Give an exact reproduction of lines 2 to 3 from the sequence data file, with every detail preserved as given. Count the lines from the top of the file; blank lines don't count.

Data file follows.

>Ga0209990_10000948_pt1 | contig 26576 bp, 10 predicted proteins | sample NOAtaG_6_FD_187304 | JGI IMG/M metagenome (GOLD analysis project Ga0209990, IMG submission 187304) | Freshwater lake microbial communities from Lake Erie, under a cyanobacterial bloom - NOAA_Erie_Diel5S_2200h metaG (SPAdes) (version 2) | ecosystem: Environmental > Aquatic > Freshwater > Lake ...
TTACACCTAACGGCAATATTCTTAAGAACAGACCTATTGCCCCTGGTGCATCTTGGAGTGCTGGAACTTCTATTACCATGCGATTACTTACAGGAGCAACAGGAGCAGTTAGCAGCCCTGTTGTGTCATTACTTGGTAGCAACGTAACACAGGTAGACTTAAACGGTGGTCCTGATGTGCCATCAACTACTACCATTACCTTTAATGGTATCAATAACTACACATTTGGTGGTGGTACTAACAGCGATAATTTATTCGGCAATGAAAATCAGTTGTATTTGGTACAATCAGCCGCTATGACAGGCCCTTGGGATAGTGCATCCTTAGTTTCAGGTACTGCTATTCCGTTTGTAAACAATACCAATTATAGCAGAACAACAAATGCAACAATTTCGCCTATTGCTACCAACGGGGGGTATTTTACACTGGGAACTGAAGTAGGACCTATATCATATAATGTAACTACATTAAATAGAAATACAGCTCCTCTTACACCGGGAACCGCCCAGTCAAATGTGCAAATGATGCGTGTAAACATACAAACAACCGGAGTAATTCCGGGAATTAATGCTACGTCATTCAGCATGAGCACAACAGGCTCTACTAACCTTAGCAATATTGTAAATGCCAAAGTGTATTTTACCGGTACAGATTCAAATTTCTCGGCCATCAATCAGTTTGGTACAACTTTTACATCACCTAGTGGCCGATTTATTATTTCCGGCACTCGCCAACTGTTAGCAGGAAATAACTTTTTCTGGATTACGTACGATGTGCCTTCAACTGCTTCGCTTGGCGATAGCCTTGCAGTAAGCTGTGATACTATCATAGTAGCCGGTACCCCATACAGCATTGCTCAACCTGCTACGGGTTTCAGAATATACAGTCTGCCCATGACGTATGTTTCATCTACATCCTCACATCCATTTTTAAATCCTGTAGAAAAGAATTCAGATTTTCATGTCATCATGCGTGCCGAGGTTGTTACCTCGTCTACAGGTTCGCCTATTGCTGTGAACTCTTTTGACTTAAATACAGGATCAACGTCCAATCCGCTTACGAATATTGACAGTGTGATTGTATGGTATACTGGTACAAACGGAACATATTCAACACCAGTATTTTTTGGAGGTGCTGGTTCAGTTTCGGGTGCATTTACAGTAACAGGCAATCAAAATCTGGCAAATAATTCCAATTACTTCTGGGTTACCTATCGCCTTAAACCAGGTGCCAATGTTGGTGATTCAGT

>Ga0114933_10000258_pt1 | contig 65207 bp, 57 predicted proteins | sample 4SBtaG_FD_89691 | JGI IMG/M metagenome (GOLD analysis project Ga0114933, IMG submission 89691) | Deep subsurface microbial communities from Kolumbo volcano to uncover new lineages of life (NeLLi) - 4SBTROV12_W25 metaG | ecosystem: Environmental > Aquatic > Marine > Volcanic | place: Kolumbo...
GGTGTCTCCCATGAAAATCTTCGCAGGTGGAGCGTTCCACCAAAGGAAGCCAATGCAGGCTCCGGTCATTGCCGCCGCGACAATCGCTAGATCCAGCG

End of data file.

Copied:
TTACACCTAACGGCAATATTCTTAAGAACAGACCTATTGCCCCTGGTGCATCTTGGAGTGCTGGAACTTCTATTACCATGCGATTACTTACAGGAGCAACAGGAGCAGTTAGCAGCCCTGTTGTGTCATTACTTGGTAGCAACGTAACACAGGTAGACTTAAACGGTGGTCCTGATGTGCCATCAACTACTACCATTACCTTTAATGGTATCAATAACTACACATTTGGTGGTGGTACTAACAGCGATAATTTATTCGGCAATGAAAATCAGTTGTATTTGGTACAATCAGCCGCTATGACAGGCCCTTGGGATAGTGCATCCTTAGTTTCAGGTACTGCTATTCCGTTTGTAAACAATACCAATTATAGCAGAACAACAAATGCAACAATTTCGCCTATTGCTACCAACGGGGGGTATTTTACACTGGGAACTGAAGTAGGACCTATATCATATAATGTAACTACATTAAATAGAAATACAGCTCCTCTTACACCGGGAACCGCCCAGTCAAATGTGCAAATGATGCGTGTAAACATACAAACAACCGGAGTAATTCCGGGAATTAATGCTACGTCATTCAGCATGAGCACAACAGGCTCTACTAACCTTAGCAATATTGTAAATGCCAAAGTGTATTTTACCGGTACAGATTCAAATTTCTCGGCCATCAATCAGTTTGGTACAACTTTTACATCACCTAGTGGCCGATTTATTATTTCCGGCACTCGCCAACTGTTAGCAGGAAATAACTTTTTCTGGATTACGTACGATGTGCCTTCAACTGCTTCGCTTGGCGATAGCCTTGCAGTAAGCTGTGATACTATCATAGTAGCCGGTACCCCATACAGCATTGCTCAACCTGCTACGGGTTTCAGAATATACAGTCTGCCCATGACGTATGTTTCATCTACATCCTCACATCCATTTTTAAATCCTGTAGAAAAGAATTCAGATTTTCATGTCATCATGCGTGCCGAGGTTGTTACCTCGTCTACAGGTTCGCCTATTGCTGTGAACTCTTTTGACTTAAATACAGGATCAACGTCCAATCCGCTTACGAATATTGACAGTGTGATTGTATGGTATACTGGTACAAACGGAACATATTCAACACCAGTATTTTTTGGAGGTGCTGGTTCAGTTTCGGGTGCATTTACAGTAACAGGCAATCAAAATCTGGCAAATAATTCCAATTACTTCTGGGTTACCTATCGCCTTAAACCAGGTGCCAATGTTGGTGATTCAGT

>Ga0114933_10000258_pt1 | contig 65207 bp, 57 predicted proteins | sample 4SBtaG_FD_89691 | JGI IMG/M metagenome (GOLD analysis project Ga0114933, IMG submission 89691) | Deep subsurface microbial communities from Kolumbo volcano to uncover new lineages of life (NeLLi) - 4SBTROV12_W25 metaG | ecosystem: Environmental > Aquatic > Marine > Volcanic | place: Kolumbo...